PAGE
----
Recently, with colleagues and a contract from the global pharmaceutical company Indivior Bickel studied the long-term recovery in individuals with moderate to severe opiod use disorder who had earlier received a buprenorphine medication to assist long-term recovery.
And beyond drug treatments, Bickel is researching a “behavioral economics” approach to substance abuse, which aims to understand why some people chose the greatest immediate appeal at the cost of long-term happiness.
People who use alcohol believe that, when it comes to immediate satisfaction, nothing works quicker than liquor, and new interventions have not kept pace to help individuals resist the siren song of alcohol, the second-most-abused substance in the U.S. Tobacco ranks No. 1.
Now, Bickel and Stephen LaConte, an associate professor at Fralin and an expert in advanced neuroimaging, are studying whether people battling alcohol use disorder might gain some relief by “pre-experiencing” the future.
“People who have problems with alcohol have a decision-making process focused on immediate outcomes, and they make choices that aren’t very healthy for them,” Bickel said. “When time is short, reinforcers that offer brief, intense, and reliable rewards, such as alcohol, have greater value. Instead, we want to explore ways for people to mentally construct how they will feel at future events, and this lowers the value they place on alcohol.”
With support from the National Institute on Alcohol Abuse and Alcoholism of the National Institutes of Health and using behavioral analysis, an in-laboratory drinking situation, neuroimaging, and computational modeling, the new approach dives right into efforts to understand the decision-making involved in alcohol use and abuse. Scientists have also used the applications to study opioid addiction.
Study volunteers belly up to an experimental bar, where they “self-administer” alcohol. But it’s not exactly party time.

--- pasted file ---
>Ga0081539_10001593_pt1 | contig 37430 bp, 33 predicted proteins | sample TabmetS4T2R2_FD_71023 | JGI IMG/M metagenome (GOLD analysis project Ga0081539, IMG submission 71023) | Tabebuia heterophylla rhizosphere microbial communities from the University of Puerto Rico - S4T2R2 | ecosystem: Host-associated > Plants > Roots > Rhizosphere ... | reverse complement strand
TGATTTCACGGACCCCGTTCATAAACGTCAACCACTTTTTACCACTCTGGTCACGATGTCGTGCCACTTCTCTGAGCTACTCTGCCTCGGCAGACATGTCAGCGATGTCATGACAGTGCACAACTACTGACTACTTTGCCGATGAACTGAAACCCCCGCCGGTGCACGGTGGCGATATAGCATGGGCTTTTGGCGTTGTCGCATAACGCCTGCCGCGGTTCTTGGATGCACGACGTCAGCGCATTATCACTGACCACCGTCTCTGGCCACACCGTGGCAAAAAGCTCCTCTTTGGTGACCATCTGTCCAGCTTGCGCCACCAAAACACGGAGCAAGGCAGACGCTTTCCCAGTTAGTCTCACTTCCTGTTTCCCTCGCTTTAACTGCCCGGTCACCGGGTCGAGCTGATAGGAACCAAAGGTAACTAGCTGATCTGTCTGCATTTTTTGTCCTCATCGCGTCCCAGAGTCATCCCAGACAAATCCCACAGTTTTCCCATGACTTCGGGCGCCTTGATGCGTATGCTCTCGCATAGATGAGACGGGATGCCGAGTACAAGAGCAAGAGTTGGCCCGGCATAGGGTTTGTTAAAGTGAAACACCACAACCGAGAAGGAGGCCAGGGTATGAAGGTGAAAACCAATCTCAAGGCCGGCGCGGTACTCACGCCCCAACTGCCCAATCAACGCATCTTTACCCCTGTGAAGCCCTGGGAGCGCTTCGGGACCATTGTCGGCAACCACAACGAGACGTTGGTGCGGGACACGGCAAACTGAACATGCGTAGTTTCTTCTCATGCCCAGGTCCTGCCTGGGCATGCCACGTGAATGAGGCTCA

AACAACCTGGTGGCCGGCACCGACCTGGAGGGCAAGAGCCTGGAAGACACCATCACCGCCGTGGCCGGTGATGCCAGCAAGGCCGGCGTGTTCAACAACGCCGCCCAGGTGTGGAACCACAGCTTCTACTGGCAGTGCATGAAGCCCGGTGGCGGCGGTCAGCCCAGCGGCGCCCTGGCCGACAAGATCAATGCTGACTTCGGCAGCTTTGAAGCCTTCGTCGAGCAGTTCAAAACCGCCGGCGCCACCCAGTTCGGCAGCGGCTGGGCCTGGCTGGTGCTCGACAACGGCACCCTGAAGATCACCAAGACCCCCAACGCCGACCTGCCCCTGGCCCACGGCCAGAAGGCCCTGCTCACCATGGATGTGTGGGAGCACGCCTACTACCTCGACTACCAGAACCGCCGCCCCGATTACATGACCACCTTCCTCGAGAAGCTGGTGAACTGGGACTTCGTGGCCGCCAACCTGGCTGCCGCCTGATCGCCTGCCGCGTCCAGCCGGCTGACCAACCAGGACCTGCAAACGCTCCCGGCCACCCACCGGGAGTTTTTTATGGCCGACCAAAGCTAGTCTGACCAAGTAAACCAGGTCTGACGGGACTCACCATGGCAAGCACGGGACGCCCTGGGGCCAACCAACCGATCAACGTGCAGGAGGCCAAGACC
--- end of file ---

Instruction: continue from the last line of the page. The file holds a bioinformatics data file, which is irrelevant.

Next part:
“We have safety limits,” said Bickel, who is also a professor of psychology in the College of Science. “There’s only a limited amount they can drink in our bar lab during the window of time that we give them. Of course, study volunteers are not permitted to leave until they’re no longer affected by alcohol.”
LaConte, an associate professor in the Department of Biomedical Engineering and Mechanics in the College of Engineering, oversees a form of functional brain imaging called real-time fMRI—a technique he refined to understand further the events that occur in the brain. As with alcohol use disorder, people struggling with opioid use place a much higher priority on immediate gratification than future rewards—an indicator they may need extra help during recovery.
“When time is short, especially when people feel sick because they are in withdrawal, opioids are intense, immediate, and reliable,” Bickel said. “The person is trapped in the moment. If we use technology to ‘teleport’ their thinking into the future, get them to think about loved ones, family members, or goals that have greater long-term value, we can change that short-term focus.”
This technique, called “episodic future thinking,” has worked before in situations where scientists measured how much people normally drank during their daily activities and then introduced episodic future thinking to the mix.